Midsommar: A movie of “could haves,” like: it could have been great. It could have used some editors, both to trim the film and doctor the script. It could have been less than two-and-a-half hours long. It could have avoided at least one of the every-single-cult-cliche that appears on screen. But it didn’t, so focus on the masterful sound design and intriguingly daylit atmosphere instead.

Serenity: Weird island noir that is not as bad as was reported. Well photographed, fine presentation by a good cast, although the pacing is odd and the result is never entirely engaging. Certainly thoughtful, if that makes a difference to you.

The Hole in the Ground: A fine Irish supernatural thriller about fine Irish spirits. A touch of Poe-like atmosphere and well presented, but probably nothing horror fans haven’t seen before.

Shazam: A solid superhero flick, largely because it knows when not to take itself too seriously. It’s well directed, and it’s performed with a good sense for the material. Too bad it’s too long.

Hustlers: Decent caper picture for everyone who thought that “Showgirls” needed more true crime in it. Solid photography, good soundtrack and casting. Can’t quite decide what it wants to be though. It does fine as psychological drama and surprisingly well as a black comedy, less so as social commentary. Jennifer Lopez is good and Constance Wu is great.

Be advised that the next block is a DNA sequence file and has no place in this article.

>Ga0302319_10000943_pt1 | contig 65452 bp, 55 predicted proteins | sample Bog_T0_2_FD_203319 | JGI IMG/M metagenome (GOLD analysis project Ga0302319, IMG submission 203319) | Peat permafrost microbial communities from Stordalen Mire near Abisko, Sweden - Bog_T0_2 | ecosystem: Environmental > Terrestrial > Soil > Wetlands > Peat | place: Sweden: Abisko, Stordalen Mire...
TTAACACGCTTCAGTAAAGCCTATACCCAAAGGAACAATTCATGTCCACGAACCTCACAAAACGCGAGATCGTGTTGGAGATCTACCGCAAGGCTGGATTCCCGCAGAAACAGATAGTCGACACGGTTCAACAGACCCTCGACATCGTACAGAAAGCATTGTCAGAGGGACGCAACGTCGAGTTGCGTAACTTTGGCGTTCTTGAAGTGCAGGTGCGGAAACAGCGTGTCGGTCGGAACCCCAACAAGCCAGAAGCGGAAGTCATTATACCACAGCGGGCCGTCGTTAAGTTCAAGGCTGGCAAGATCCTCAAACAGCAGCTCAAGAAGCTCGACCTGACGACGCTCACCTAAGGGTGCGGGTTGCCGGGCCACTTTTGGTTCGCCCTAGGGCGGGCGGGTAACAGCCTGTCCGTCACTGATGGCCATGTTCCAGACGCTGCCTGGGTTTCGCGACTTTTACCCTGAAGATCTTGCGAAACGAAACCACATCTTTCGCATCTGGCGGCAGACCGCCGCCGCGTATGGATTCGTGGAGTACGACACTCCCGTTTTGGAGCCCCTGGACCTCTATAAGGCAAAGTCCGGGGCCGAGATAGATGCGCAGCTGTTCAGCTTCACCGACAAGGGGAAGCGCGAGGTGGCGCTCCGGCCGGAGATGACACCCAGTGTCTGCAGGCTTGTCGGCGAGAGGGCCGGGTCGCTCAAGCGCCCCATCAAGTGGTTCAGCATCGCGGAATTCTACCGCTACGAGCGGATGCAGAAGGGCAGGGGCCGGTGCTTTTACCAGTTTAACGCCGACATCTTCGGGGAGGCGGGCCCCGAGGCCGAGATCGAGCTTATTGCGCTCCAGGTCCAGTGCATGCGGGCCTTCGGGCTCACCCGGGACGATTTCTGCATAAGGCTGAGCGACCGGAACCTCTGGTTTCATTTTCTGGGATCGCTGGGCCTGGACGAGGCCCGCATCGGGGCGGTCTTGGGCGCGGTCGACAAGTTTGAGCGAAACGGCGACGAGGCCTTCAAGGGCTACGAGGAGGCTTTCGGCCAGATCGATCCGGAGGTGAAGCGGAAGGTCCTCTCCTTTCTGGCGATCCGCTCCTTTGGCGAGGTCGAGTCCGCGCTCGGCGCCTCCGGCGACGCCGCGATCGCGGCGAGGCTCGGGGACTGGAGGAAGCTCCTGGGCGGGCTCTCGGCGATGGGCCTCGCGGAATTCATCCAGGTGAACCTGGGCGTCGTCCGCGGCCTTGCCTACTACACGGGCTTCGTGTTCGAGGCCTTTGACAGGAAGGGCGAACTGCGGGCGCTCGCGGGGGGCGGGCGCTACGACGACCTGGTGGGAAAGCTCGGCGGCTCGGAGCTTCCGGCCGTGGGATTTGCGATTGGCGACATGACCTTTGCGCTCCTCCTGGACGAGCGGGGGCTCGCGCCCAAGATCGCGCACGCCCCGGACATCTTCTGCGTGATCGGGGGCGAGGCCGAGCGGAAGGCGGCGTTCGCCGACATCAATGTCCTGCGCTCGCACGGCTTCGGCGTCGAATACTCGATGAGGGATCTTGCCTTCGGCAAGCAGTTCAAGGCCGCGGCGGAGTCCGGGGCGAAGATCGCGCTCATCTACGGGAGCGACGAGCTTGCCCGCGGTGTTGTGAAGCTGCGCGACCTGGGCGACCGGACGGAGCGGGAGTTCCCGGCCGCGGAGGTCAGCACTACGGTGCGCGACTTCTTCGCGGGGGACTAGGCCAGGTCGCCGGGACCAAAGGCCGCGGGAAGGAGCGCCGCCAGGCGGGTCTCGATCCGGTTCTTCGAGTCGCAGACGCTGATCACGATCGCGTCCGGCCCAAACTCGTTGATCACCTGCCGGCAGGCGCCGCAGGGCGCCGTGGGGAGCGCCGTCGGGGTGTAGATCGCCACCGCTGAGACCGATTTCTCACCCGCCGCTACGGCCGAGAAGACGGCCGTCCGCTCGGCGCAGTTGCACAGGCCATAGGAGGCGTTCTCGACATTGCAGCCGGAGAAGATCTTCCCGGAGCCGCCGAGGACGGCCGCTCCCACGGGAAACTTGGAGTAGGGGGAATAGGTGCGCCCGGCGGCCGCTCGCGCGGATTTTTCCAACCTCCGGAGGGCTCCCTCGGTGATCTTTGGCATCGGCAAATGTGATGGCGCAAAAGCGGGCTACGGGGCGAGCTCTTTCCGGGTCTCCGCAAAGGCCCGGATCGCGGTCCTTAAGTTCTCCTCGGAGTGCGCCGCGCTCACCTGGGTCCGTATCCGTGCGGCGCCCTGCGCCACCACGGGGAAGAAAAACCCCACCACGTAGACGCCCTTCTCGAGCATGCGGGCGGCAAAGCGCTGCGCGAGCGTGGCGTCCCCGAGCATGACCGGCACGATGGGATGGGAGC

Pet Semetary: Perfectly presentable Stephen King movie with a decent cast and a decent take on the source material. Not as focused as “Tall Grass,” but don’t pass on it just because it’s a remake–or because it’s one of the four Stephen King movies that came out in 2019. That’s right. Let that sink in. Four of them.

Hellboy: About as good as it could be, with the best cast and director it could conceivably have at the moment, although utterly unnecessary. Nothing much to add to the Hellboy fandom, and ultimately overstuffed. At least it’s photographed with a sense of fun.

The Curse of La Llorona: Nice camera work and occasionally atmospheric, but more often jump scary. The tone is a little uneven in the third act, but the film does try to remember that la Llorona isn’t just scary–she’s sad. Does a serviceable job recreating 1970s Los Angeles, but honestly, how different is LA now than it was in the 1970s? Or the 1870s for that matter?